Ahem, Bank Honcho! You’ve Got a SIT-U-A-TION!
You know that Clorox commercial where the little boy rushes into the bathroom in the nick of time, but he can’t figure out how to undo his belt? “Oh no! Oh no! Oh no!” he says. “I hate this belt. I hate this belt… MOM!… We Have a SIT-U-A-TION!”
The boy’s sense of urgency in this TV spot is funny. But in the financial services industry, the urgency of customer frustration is no joke. Nope, poor service is one of the biggest contributors to customer defections. Here’s the math on the situation: 27 percent of unhappy bank customers defect every year, according to the experts at Bain & Company. On top of that, frustrated customers represent over $600 billion in deposits and revenue at risk, according to a recent brand vulnerability study by the industry experts at cg42.
On a related note, I walked into MEGABANK the other day to make a cash deposit. (I’ve changed the name of the bank to protect the innocent). As usual, there was a single stressed out teller working both the main counter and the drive-thru window as well. The branch itself was low energy. There was no hustle and bustle. And the customer service staff was cut to the bone.
Frustrated with the slow service, the lady behind me complained that it was always like this at MEGABANK. Annoyed, she summoned the honcho in the nearby office. “Why don’t you have more people behind the counter? She asked. It’s really busy in here.”
“I’ve got two people back there now,” said the honcho.”
“No, you don’t have two people working the counter,” said the lady. “You only have one. That other teller is busy doing other things. She hasn’t waited on anyone since I’ve been here. Every time I come to this branch, it’s the same story — long lines, slow service.”
“Sorry Miss,” said the honcho, as he walked back to his office. “We’re doing the best we can.”
“They just don’t care,” said the lady. You’d think they’d schedule more tellers for peak hours, to speed things up. It’s ridiculous. I’m seriously thinking about switching banks.”
Perhaps the bank honcho scheduled fewer tellers to work the counter, because it was cheaper. But the best brands aren’t winning customers by cutting costs alone. Nope, they’re winning customers with digital technology that provides better customer service.
It turns out that service is what bank customers care about most, according to a recent story in the Wall Street Journal (WSJ). Yes, access to mobile banking is important to many bank customers. But so is the quality of branch service. Some 35 percent of WSJ readers said branch service matters to them.
The thing is, when people want to borrow money to purchase a home, a car, a vacation, whatever, they want fast, easy access to the funds via mobile, branch, whatever.
If you’re in the business of taking deposits or issuing securities, making loans, keeping assets in custody or trust, or managing them to generate a return, every customer interaction is an opportunity to eliminate frustration and potential revenue loss as well.
The problem with conventional banking processes, is that they don’t make you feel like your time is valued. You know the drill. You waste time standing in line for routine transactions. You want assistance with your mobile banking app, but to contact customer service, you have to leave the app, dial a toll-free number, and navigate a complex IVR menu, or repeat information to a contact center agent, who has no idea why you called.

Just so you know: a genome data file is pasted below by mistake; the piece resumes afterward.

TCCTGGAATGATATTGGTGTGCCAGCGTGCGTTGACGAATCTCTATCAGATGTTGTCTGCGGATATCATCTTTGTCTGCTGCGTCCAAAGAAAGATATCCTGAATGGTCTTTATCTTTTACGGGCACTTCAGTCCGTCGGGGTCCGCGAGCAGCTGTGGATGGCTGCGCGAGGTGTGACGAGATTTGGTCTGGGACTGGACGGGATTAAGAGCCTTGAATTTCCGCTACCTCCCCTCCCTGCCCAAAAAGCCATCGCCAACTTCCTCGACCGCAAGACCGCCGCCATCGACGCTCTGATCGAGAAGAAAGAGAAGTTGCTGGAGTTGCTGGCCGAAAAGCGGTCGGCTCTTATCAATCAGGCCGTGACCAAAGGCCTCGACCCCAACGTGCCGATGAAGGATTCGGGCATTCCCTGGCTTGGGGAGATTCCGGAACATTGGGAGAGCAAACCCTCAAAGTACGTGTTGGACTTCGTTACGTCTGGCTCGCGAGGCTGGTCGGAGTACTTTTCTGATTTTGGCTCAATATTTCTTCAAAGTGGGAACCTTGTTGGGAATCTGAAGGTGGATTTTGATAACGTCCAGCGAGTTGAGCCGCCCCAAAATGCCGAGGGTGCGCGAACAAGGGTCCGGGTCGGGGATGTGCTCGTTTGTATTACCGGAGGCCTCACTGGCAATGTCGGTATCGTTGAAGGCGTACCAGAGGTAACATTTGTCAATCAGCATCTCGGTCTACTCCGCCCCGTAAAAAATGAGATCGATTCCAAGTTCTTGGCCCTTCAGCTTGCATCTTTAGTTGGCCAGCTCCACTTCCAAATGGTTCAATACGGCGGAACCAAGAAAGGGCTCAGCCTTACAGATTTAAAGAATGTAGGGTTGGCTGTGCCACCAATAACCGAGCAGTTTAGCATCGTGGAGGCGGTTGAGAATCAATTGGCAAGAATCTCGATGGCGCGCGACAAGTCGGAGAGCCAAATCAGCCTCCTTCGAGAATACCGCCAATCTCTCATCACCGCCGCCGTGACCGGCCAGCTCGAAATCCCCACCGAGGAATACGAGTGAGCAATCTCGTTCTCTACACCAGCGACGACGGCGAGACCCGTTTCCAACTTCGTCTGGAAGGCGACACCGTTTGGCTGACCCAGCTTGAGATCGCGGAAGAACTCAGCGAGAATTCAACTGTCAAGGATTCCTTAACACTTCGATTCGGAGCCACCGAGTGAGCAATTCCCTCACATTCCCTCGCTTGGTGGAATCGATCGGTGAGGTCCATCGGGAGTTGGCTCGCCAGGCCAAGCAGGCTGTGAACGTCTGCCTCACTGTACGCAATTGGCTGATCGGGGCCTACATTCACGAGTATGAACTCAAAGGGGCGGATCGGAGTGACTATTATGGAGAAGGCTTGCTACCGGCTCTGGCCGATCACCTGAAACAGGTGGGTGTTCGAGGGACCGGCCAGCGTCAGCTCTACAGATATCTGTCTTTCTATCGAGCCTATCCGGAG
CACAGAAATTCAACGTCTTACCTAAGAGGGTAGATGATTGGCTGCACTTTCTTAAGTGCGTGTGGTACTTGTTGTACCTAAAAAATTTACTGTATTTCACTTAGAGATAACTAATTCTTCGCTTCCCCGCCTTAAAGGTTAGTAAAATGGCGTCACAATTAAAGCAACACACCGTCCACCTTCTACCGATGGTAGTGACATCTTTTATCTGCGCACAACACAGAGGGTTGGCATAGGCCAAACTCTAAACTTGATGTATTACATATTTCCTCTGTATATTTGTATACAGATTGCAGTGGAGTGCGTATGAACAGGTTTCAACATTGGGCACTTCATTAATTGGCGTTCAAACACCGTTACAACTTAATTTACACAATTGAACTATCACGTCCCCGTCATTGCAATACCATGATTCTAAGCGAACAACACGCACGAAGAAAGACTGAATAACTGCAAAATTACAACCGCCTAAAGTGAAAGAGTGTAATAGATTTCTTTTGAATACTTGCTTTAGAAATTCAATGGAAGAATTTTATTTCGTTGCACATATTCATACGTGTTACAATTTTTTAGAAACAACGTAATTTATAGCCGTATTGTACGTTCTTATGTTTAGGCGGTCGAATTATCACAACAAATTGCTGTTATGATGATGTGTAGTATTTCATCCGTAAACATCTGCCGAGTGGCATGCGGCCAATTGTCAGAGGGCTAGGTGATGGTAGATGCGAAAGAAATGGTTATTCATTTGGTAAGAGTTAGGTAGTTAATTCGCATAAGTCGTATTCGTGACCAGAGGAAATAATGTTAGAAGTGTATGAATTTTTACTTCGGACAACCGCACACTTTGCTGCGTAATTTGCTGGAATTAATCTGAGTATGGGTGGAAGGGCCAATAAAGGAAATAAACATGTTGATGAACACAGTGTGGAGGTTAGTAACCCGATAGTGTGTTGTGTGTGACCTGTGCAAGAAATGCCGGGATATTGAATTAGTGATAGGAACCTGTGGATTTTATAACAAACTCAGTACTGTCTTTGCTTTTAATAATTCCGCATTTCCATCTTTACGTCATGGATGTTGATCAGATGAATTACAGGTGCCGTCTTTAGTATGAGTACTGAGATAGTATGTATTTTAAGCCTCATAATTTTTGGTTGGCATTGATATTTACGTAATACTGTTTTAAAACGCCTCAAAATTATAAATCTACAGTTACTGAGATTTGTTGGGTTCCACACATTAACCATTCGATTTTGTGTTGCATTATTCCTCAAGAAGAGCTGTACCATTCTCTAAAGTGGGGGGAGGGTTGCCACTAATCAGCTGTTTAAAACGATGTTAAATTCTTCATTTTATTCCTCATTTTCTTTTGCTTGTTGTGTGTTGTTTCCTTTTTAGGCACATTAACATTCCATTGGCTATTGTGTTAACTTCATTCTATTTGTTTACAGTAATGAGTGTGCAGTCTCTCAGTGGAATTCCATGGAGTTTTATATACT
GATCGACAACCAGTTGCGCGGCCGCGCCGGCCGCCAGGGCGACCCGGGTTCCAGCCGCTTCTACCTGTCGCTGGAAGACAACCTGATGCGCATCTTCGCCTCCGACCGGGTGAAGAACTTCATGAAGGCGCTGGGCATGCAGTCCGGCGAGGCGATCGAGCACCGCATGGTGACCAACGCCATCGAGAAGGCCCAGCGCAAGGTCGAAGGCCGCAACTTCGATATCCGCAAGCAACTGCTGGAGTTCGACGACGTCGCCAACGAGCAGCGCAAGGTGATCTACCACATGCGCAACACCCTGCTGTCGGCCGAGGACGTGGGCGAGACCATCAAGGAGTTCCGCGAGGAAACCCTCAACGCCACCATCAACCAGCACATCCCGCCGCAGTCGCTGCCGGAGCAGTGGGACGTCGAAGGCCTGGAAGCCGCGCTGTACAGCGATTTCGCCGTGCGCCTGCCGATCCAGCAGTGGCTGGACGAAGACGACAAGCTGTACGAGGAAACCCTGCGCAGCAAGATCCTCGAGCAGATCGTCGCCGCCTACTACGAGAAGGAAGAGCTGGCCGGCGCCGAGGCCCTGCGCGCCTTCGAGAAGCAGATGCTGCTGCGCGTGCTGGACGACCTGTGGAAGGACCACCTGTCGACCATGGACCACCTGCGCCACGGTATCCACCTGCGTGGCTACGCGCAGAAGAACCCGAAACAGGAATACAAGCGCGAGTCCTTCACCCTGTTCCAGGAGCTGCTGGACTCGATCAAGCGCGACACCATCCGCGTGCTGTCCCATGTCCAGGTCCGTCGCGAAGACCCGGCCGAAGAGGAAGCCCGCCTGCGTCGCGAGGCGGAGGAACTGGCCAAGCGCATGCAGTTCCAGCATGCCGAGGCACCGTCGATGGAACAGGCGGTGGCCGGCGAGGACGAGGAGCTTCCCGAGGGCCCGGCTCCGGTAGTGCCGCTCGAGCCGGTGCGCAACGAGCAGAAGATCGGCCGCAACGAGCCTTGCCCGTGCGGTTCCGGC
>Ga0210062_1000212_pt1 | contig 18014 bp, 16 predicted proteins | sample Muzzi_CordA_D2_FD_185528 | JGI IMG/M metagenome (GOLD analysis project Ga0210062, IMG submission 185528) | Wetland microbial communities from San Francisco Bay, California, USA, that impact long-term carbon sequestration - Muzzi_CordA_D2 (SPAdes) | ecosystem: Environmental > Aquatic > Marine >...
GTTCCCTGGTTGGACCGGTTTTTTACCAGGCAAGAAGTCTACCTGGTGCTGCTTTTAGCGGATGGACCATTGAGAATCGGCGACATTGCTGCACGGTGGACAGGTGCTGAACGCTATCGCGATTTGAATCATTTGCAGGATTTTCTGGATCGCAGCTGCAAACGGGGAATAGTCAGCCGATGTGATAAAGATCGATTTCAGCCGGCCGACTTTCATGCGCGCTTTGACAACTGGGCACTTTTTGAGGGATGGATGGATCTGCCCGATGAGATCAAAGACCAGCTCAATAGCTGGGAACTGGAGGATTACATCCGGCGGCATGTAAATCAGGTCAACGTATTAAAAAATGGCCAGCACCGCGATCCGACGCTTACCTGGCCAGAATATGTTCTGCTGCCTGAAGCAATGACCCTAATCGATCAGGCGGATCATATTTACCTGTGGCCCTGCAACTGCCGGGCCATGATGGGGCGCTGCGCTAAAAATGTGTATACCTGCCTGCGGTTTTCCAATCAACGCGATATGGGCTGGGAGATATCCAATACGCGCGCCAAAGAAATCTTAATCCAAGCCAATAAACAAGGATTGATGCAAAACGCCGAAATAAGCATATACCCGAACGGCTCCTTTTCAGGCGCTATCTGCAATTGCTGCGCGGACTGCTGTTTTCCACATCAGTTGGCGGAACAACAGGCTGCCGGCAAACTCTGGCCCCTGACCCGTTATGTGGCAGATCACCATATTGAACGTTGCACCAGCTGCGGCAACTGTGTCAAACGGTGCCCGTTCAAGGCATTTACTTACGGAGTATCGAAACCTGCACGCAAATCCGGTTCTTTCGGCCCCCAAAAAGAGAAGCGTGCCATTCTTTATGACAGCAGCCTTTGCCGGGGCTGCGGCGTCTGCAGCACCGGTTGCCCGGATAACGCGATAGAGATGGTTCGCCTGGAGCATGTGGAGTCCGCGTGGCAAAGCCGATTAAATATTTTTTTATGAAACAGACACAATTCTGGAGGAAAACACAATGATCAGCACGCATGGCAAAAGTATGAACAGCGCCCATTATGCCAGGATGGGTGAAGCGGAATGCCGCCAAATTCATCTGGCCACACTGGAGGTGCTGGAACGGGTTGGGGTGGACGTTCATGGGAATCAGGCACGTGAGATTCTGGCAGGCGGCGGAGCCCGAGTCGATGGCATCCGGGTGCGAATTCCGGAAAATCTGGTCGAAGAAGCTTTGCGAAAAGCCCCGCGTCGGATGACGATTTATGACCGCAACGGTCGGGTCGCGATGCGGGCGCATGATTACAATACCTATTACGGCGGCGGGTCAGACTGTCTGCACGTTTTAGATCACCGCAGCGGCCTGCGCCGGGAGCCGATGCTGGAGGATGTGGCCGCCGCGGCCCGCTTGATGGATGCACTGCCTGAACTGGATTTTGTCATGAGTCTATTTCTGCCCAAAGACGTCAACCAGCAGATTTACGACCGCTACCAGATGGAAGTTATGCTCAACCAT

Or, to apply for a business loan, you have to manually fill out a loan application at a branch locations. Then, the application is emailed or faxed to a loan officer, who sends it to an outside Appraisal and Title company. Days or weeks later, the application comes back to the branch for a loan officer to approve.
This is why conventional banks are feeling the heat of digital lenders such as Lending Club and Kabbage. These unconventional lenders have developed faster digital underwriting processes, which can make loans of up to $100,000 in minutes. For traditional banks that chose to stick with legacy processes and systems, this kind of digital disruption compounds the risk of losing business to digital competitors, with faster, more user-friendly, customer-facing interactions.
But what if you could build faster, mobile Loan Origination applications to accelerate loan approvals? What if you could quickly deploy these apps, without the hassle and cost of provisioning and maintaining on-premises hardware? What if you could simplify the complicated processes behind routine, customer-facing transactions, to cut customer frustration to the bone? In the old days, this kind of business process improvement was harder to come by. We didn’t have the benefits of low-code, Application Platforms as a Service, or agile cloud application development.
Cue up the boy in the ‘situation’ commercial. Sometimes an image captures urgency better than words. This Clorox ad does that perfectly.
In an economy where customer interactions matter more than ever, there’s a sense of urgency about embracing digital transformation. Consider that the number of devices on the Internet of Things (IoT) will more than double to 22 billion by 2018, according to IDC. This digital trend will drive the development of 200,000 new apps and solutions to take advantage of IoT devices. On top of that, IDC also predicts that organizations like yours will have to overhaul legacy customer engagement systems to support up to 10,000 times more customers and customer interactions than you do today. Not to mention, deliver more personalized customer service as well.
Yes, digital transformation will help you keep your back office humming. But the coolest thing about digital transformation is that it will help you win new customers and keep more of the ones you already have. As a bank honcho, what could be more important than that?